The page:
The report “Feasibility of Coal in the Age of Renewable Energy: Hunutlu Thermal Power Plant Case” by WWF Turkey and SEFiA (Sustainable Economy and Financial Research Association) in collaboration with Climate Action Network (CAN) Europe reveals why coal investments no longer bring profits, through the example of the Hunutlu coal-fired thermal power plant that is under construction in Adana, Turkey. 

According to information from different sources analysed in the report, the capital cost of the plant, which will have an installed capacity of 1320 MW if completed, will be between US$ 1.7 billion and US$ 2.1 billion. The financial participation of the Chinese Shanghai Electric Co, part of the Belt and Road Initiative, was key to making the construction of the new power plant possible. 

In both cases, the report’s findings show that the projected revenue of the plant will be totally unable to cover its investment costs even after a 30-year long economic life, since coal is increasingly becoming a stranded asset compared with renewable energy for instance. 

16 different scenarios were studied with variables related to electricity price and calorific value of coal under different capital investment and fixed operational costs. It turned out that in none of these scenarios did the plant make profits. 

The report, prepared with the assumption that current market trends will continue and that there will be no excessive fluctuation in prices, points to an investment that is not economically meaningful for companies and financiers investing in the Hunutlu thermal power plant. It further reveals that this situation, as has happened in the past, will worsen if market conditions continue to develop against coal. 

SEFiA (Sustainable Economy and Financial Research Association) Founding Director Bengisu Özenç, the author of the report said: “Our net present value calculations show that under the capital cost scenario which corresponds to the ultra-supercritical coal burning technology, the Hunutlu thermal power plant is unable to pay back its capital cost over a period of 30 years, even under the assumption of high electricity prices. It is therefore worth questioning the political economy and financial sustainability of this investment, which would have an installed capacity of 1320 MW if completed.”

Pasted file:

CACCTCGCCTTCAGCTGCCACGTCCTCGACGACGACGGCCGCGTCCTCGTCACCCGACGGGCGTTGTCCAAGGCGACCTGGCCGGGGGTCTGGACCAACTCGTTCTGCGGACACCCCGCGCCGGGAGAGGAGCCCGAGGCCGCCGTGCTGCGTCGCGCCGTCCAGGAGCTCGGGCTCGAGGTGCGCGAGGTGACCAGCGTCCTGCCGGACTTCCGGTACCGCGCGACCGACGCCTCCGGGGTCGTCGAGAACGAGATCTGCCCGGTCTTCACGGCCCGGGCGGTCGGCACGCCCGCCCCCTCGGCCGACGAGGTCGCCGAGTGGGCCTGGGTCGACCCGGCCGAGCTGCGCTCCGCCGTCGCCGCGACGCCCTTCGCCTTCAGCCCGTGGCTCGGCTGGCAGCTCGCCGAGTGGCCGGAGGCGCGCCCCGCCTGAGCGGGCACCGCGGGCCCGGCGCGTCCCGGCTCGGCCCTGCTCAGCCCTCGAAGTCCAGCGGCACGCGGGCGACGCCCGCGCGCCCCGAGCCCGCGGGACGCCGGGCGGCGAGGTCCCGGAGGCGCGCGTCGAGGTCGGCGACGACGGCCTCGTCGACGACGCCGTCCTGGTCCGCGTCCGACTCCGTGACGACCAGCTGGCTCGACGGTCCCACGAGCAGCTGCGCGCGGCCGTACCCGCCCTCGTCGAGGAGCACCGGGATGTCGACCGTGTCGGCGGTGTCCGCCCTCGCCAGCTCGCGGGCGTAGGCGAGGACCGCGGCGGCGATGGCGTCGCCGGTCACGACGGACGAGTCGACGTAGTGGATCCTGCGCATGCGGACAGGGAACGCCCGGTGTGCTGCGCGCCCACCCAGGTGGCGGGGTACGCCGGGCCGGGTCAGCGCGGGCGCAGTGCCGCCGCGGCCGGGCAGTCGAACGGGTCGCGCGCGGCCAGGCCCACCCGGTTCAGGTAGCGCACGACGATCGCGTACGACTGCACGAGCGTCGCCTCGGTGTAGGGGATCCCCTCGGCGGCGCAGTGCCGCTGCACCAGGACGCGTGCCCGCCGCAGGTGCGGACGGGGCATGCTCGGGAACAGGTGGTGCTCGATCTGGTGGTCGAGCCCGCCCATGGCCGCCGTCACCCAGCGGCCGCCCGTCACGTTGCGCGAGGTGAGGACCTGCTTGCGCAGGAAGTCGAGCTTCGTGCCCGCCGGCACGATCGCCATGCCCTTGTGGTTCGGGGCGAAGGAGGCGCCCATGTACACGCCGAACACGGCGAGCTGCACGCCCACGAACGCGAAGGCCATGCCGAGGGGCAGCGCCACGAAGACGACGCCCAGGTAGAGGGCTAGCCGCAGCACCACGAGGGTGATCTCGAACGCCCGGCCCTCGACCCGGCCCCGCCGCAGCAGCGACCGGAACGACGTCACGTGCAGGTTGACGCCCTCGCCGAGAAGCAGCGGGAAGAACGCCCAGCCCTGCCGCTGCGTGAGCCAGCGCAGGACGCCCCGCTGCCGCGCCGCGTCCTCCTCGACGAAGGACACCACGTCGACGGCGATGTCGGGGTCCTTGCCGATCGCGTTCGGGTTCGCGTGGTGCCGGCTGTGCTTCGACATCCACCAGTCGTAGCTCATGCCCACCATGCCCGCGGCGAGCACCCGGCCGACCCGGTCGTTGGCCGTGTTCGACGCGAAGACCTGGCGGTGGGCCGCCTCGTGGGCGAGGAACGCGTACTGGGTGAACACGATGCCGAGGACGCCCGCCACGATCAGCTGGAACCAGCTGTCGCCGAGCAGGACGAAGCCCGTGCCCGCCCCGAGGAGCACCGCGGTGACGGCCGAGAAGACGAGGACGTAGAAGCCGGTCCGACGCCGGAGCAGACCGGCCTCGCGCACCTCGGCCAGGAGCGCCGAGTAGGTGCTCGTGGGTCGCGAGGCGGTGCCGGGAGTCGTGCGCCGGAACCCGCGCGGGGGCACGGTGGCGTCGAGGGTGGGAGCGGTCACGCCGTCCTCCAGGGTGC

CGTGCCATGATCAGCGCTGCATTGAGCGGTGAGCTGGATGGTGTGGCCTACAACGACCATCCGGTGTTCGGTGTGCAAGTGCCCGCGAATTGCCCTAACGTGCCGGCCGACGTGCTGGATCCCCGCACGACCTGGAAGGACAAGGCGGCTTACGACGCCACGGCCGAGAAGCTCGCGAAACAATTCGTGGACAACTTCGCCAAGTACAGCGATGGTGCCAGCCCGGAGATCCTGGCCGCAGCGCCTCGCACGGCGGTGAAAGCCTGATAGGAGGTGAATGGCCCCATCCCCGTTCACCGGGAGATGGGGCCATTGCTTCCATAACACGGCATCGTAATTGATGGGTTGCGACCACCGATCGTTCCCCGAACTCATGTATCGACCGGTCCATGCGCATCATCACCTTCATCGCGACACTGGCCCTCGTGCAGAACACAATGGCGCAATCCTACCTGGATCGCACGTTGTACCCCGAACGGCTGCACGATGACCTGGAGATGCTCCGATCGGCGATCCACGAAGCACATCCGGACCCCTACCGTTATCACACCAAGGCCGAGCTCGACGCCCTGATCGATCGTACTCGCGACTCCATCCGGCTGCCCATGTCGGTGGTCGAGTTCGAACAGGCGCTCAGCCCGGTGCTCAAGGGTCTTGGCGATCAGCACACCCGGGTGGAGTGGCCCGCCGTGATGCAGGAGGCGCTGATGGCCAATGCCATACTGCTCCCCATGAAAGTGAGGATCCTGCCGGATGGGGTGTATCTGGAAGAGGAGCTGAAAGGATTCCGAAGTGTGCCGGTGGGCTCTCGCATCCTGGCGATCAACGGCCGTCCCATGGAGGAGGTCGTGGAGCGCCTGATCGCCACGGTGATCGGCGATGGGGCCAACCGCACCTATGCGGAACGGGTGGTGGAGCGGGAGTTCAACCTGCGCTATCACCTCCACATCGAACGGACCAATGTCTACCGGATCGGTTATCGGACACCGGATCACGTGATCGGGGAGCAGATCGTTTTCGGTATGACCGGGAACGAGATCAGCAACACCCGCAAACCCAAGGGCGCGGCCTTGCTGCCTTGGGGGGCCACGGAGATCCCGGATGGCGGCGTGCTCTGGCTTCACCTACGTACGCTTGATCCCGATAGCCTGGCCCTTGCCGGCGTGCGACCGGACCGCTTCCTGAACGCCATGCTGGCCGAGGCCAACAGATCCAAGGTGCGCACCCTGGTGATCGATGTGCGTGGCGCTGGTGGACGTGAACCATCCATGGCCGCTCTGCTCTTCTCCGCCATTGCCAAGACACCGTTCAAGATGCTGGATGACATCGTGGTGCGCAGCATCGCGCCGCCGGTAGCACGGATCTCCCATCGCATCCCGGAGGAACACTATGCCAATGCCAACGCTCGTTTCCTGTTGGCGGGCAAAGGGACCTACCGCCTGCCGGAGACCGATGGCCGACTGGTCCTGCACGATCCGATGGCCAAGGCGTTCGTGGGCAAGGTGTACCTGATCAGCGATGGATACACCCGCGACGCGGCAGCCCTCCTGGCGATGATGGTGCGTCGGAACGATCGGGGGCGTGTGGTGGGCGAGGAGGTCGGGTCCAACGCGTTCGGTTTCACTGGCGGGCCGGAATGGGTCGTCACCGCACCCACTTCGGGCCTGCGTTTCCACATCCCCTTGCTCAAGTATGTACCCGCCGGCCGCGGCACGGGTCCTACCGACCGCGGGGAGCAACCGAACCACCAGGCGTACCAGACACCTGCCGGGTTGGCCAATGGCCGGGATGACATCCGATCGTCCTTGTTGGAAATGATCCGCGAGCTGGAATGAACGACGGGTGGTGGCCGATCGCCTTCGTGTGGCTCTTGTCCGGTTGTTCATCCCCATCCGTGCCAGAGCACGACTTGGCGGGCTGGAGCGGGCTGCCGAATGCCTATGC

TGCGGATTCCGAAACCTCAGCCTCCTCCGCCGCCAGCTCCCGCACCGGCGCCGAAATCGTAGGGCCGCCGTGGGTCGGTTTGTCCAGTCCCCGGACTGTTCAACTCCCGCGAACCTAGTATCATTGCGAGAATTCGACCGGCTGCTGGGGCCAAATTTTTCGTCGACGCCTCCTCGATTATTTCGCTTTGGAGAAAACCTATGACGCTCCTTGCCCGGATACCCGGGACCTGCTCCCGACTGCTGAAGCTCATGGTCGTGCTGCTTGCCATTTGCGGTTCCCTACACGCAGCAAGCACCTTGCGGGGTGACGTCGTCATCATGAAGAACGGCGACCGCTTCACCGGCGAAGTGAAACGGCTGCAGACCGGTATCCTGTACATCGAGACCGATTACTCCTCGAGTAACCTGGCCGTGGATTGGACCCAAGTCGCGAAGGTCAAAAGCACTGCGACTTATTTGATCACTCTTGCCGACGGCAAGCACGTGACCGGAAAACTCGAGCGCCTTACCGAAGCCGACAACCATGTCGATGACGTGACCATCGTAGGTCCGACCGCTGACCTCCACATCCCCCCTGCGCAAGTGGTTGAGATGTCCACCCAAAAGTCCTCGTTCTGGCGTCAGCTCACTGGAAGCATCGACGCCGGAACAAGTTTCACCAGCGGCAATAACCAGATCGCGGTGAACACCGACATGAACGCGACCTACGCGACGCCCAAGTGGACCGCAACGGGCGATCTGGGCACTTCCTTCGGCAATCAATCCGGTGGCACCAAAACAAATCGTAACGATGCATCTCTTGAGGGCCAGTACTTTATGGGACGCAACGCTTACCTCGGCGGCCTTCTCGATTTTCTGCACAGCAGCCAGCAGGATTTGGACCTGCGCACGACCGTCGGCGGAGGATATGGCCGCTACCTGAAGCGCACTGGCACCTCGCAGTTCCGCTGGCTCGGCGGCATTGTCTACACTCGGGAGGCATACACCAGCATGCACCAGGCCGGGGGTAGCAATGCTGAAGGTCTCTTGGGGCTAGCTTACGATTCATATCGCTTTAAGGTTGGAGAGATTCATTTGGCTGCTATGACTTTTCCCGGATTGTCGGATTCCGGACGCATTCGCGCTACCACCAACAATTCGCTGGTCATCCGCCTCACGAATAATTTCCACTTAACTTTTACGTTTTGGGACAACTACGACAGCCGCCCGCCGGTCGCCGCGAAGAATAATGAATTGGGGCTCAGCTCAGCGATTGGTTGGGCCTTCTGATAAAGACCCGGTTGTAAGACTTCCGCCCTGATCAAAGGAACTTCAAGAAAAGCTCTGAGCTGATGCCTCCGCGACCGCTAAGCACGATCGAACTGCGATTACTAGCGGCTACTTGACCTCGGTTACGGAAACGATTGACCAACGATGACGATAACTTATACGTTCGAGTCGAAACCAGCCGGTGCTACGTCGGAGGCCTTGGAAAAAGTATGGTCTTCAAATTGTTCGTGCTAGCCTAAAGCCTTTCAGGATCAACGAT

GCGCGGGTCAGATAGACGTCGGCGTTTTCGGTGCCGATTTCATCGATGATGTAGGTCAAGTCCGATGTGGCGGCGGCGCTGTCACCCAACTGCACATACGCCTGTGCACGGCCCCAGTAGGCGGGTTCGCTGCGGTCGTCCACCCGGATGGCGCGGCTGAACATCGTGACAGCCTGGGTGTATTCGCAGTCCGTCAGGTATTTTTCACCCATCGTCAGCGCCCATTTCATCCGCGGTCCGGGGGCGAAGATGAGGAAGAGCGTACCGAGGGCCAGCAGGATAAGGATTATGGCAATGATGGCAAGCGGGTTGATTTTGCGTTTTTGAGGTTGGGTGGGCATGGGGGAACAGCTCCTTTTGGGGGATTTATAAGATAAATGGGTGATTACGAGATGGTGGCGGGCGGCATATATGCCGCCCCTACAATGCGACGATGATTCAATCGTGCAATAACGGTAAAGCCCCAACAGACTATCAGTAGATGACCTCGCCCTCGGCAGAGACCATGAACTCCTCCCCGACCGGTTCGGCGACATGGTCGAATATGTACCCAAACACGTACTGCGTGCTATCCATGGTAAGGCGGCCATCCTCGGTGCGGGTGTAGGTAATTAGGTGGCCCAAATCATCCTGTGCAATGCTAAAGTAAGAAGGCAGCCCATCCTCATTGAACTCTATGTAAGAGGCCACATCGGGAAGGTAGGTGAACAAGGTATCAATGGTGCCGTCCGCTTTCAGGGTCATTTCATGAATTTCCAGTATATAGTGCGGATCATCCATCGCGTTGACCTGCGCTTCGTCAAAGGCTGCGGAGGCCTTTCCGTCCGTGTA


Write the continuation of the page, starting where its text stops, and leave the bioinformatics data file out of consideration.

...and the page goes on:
Pointing out the fact that solar power generation costs have fallen by 90% and wind power by 70% in the last 11 years while the cost of electricity generation from coal-fired thermal power plants has increased by 1%, WWF-Turkey General Manager Aslı Pasinli said: “In an environment where coal exit scenarios are increasingly discussed, the construction of new coal-fired thermal power plants is a serious question mark. The answer to this question can be found in the financial feasibility studies on new plant investments, which are expected to stand idle not only because of climate change concerns but also with the shift of global financial flows. Therefore, we hope that this report on Hunutlu Thermal Power Plant will be an example and contribute to the green recovery and acceleration of Turkey’s transition to a low-carbon economy. Considering the economic profitability of renewable energy investments and their three times more employment capacity, we should not lag behind global trends in order to protect our country’s nature and foster economic development”. 

Özlem Katısöz, Policy Coordinator for Turkey at Climate Action Network (CAN) Europe added: “The European Green Deal aims to increase action on climate change also in the EU’s neighbouring countries. Hence the EU should work with countries such as Turkey to prevent the construction of a new Chinese coal plant in its backyard. Investing in coal is not only destroying the health, environment and the climate, it is clearly a waste of money. Demand for coal declines as it gets more and more expensive, while renewables are already cheaper and much more profitable. Turkey and international investors must see the writing on the wall.” 

The full report can be found here